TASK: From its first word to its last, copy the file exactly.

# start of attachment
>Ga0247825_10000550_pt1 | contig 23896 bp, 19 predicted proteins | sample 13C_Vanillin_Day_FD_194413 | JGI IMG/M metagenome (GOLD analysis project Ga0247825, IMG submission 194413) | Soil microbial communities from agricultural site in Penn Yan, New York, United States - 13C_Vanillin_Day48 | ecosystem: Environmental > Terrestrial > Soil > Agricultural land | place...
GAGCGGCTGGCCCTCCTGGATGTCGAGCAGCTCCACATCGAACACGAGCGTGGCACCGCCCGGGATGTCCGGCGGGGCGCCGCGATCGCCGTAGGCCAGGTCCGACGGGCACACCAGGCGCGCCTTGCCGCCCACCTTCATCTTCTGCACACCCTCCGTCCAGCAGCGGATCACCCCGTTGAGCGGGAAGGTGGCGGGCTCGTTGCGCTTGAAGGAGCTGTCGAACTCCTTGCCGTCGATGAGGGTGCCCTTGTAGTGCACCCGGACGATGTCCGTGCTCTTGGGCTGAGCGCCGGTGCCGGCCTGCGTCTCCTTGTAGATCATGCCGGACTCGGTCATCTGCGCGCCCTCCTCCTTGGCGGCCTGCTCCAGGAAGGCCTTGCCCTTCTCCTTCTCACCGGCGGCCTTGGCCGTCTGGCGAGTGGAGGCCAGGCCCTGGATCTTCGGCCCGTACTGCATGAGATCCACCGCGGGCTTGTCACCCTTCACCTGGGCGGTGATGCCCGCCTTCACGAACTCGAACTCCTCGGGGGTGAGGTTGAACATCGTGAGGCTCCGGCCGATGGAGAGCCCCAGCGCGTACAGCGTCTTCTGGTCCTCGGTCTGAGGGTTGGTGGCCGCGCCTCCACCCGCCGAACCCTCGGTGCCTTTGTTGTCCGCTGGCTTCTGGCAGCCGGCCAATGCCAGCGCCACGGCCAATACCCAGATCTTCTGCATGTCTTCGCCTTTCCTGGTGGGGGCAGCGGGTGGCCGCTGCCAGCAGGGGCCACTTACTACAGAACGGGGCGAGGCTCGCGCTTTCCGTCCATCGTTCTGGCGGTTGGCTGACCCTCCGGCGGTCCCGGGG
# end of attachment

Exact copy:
>Ga0247825_10000550_pt1 | contig 23896 bp, 19 predicted proteins | sample 13C_Vanillin_Day_FD_194413 | JGI IMG/M metagenome (GOLD analysis project Ga0247825, IMG submission 194413) | Soil microbial communities from agricultural site in Penn Yan, New York, United States - 13C_Vanillin_Day48 | ecosystem: Environmental > Terrestrial > Soil > Agricultural land | place...
GAGCGGCTGGCCCTCCTGGATGTCGAGCAGCTCCACATCGAACACGAGCGTGGCACCGCCCGGGATGTCCGGCGGGGCGCCGCGATCGCCGTAGGCCAGGTCCGACGGGCACACCAGGCGCGCCTTGCCGCCCACCTTCATCTTCTGCACACCCTCCGTCCAGCAGCGGATCACCCCGTTGAGCGGGAAGGTGGCGGGCTCGTTGCGCTTGAAGGAGCTGTCGAACTCCTTGCCGTCGATGAGGGTGCCCTTGTAGTGCACCCGGACGATGTCCGTGCTCTTGGGCTGAGCGCCGGTGCCGGCCTGCGTCTCCTTGTAGATCATGCCGGACTCGGTCATCTGCGCGCCCTCCTCCTTGGCGGCCTGCTCCAGGAAGGCCTTGCCCTTCTCCTTCTCACCGGCGGCCTTGGCCGTCTGGCGAGTGGAGGCCAGGCCCTGGATCTTCGGCCCGTACTGCATGAGATCCACCGCGGGCTTGTCACCCTTCACCTGGGCGGTGATGCCCGCCTTCACGAACTCGAACTCCTCGGGGGTGAGGTTGAACATCGTGAGGCTCCGGCCGATGGAGAGCCCCAGCGCGTACAGCGTCTTCTGGTCCTCGGTCTGAGGGTTGGTGGCCGCGCCTCCACCCGCCGAACCCTCGGTGCCTTTGTTGTCCGCTGGCTTCTGGCAGCCGGCCAATGCCAGCGCCACGGCCAATACCCAGATCTTCTGCATGTCTTCGCCTTTCCTGGTGGGGGCAGCGGGTGGCCGCTGCCAGCAGGGGCCACTTACTACAGAACGGGGCGAGGCTCGCGCTTTCCGTCCATCGTTCTGGCGGTTGGCTGACCCTCCGGCGGTCCCGGGG